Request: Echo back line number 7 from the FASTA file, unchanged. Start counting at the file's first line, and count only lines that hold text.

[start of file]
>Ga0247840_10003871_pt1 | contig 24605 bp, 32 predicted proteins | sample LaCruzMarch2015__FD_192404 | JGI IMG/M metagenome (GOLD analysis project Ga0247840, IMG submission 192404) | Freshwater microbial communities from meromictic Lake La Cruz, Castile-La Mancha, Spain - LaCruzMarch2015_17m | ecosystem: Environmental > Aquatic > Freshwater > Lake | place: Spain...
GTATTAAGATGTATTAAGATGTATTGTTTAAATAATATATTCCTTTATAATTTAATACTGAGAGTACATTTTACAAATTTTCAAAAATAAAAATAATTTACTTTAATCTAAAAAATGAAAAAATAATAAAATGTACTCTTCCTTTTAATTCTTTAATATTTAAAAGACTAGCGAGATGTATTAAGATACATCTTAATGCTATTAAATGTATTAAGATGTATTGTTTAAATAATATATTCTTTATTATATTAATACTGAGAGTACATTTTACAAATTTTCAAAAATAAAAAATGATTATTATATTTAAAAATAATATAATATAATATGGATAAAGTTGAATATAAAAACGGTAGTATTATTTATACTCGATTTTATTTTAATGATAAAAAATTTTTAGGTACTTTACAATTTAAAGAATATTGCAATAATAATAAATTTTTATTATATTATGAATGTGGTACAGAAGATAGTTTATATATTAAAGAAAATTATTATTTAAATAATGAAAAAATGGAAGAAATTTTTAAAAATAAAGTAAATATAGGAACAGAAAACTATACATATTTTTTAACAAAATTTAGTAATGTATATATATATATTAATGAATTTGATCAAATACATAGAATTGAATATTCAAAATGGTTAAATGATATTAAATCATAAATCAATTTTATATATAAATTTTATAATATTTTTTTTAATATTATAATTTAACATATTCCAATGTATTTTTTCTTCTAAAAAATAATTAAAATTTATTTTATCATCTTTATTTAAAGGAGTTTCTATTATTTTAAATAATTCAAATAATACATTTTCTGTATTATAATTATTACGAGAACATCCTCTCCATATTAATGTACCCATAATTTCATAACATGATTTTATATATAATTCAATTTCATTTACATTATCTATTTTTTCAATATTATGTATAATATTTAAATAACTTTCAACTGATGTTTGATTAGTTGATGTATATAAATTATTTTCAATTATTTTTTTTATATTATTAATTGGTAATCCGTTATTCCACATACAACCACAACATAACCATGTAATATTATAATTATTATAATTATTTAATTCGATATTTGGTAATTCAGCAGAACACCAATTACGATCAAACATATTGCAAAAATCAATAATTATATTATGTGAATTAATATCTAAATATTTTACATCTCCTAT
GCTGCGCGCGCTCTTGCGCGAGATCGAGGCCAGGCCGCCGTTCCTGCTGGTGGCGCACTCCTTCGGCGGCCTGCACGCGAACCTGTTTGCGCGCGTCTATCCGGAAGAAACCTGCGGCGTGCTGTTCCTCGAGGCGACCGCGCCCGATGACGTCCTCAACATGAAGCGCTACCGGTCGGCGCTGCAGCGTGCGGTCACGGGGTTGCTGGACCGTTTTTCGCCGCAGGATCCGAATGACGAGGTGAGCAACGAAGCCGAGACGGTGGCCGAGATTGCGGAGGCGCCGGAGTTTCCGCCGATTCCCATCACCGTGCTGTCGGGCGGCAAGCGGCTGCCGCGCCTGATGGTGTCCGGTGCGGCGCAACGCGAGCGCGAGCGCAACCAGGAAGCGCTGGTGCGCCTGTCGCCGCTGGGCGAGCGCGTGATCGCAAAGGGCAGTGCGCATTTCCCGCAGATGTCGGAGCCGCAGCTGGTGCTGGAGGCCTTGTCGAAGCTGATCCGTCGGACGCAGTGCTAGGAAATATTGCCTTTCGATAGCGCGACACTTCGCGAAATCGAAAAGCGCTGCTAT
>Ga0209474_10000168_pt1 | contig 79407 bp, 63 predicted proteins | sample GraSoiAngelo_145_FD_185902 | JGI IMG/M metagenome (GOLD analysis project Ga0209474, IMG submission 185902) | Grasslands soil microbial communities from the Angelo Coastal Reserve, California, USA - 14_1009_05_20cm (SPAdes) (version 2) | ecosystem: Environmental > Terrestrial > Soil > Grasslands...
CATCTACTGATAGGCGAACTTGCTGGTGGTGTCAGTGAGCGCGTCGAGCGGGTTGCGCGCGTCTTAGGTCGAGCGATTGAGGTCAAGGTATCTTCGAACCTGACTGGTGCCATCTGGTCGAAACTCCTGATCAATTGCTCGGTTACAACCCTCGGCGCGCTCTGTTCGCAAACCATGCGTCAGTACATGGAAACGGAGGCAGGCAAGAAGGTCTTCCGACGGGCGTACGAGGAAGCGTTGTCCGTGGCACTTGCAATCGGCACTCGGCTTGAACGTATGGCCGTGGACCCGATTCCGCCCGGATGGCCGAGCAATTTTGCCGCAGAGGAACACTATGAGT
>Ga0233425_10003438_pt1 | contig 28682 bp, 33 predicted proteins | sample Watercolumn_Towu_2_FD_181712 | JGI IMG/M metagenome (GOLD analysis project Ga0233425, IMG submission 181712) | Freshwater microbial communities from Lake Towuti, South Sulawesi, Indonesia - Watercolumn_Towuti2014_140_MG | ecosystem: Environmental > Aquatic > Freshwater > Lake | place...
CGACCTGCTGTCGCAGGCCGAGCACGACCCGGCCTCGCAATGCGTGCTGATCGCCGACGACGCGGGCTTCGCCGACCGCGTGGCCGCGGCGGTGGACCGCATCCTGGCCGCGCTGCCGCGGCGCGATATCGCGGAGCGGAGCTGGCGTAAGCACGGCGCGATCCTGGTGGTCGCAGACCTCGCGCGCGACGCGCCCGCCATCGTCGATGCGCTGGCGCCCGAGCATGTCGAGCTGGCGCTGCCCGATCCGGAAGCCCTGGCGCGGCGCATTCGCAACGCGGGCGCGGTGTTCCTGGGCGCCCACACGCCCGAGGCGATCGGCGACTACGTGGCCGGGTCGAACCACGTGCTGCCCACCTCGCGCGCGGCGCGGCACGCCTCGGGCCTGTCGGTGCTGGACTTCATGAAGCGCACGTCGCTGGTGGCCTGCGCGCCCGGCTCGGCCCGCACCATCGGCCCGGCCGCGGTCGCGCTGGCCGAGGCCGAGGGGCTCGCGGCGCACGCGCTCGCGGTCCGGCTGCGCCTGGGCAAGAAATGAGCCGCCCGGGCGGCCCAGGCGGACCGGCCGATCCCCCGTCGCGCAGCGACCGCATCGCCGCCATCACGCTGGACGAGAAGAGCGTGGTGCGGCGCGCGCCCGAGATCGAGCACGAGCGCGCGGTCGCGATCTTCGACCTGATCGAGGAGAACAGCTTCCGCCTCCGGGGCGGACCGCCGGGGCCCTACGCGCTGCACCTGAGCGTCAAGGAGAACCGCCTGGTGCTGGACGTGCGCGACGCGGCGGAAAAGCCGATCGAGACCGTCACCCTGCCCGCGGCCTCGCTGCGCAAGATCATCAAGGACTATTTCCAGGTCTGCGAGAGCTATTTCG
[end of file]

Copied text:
CGACCTGCTGTCGCAGGCCGAGCACGACCCGGCCTCGCAATGCGTGCTGATCGCCGACGACGCGGGCTTCGCCGACCGCGTGGCCGCGGCGGTGGACCGCATCCTGGCCGCGCTGCCGCGGCGCGATATCGCGGAGCGGAGCTGGCGTAAGCACGGCGCGATCCTGGTGGTCGCAGACCTCGCGCGCGACGCGCCCGCCATCGTCGATGCGCTGGCGCCCGAGCATGTCGAGCTGGCGCTGCCCGATCCGGAAGCCCTGGCGCGGCGCATTCGCAACGCGGGCGCGGTGTTCCTGGGCGCCCACACGCCCGAGGCGATCGGCGACTACGTGGCCGGGTCGAACCACGTGCTGCCCACCTCGCGCGCGGCGCGGCACGCCTCGGGCCTGTCGGTGCTGGACTTCATGAAGCGCACGTCGCTGGTGGCCTGCGCGCCCGGCTCGGCCCGCACCATCGGCCCGGCCGCGGTCGCGCTGGCCGAGGCCGAGGGGCTCGCGGCGCACGCGCTCGCGGTCCGGCTGCGCCTGGGCAAGAAATGAGCCGCCCGGGCGGCCCAGGCGGACCGGCCGATCCCCCGTCGCGCAGCGACCGCATCGCCGCCATCACGCTGGACGAGAAGAGCGTGGTGCGGCGCGCGCCCGAGATCGAGCACGAGCGCGCGGTCGCGATCTTCGACCTGATCGAGGAGAACAGCTTCCGCCTCCGGGGCGGACCGCCGGGGCCCTACGCGCTGCACCTGAGCGTCAAGGAGAACCGCCTGGTGCTGGACGTGCGCGACGCGGCGGAAAAGCCGATCGAGACCGTCACCCTGCCCGCGGCCTCGCTGCGCAAGATCATCAAGGACTATTTCCAGGTCTGCGAGAGCTATTTCG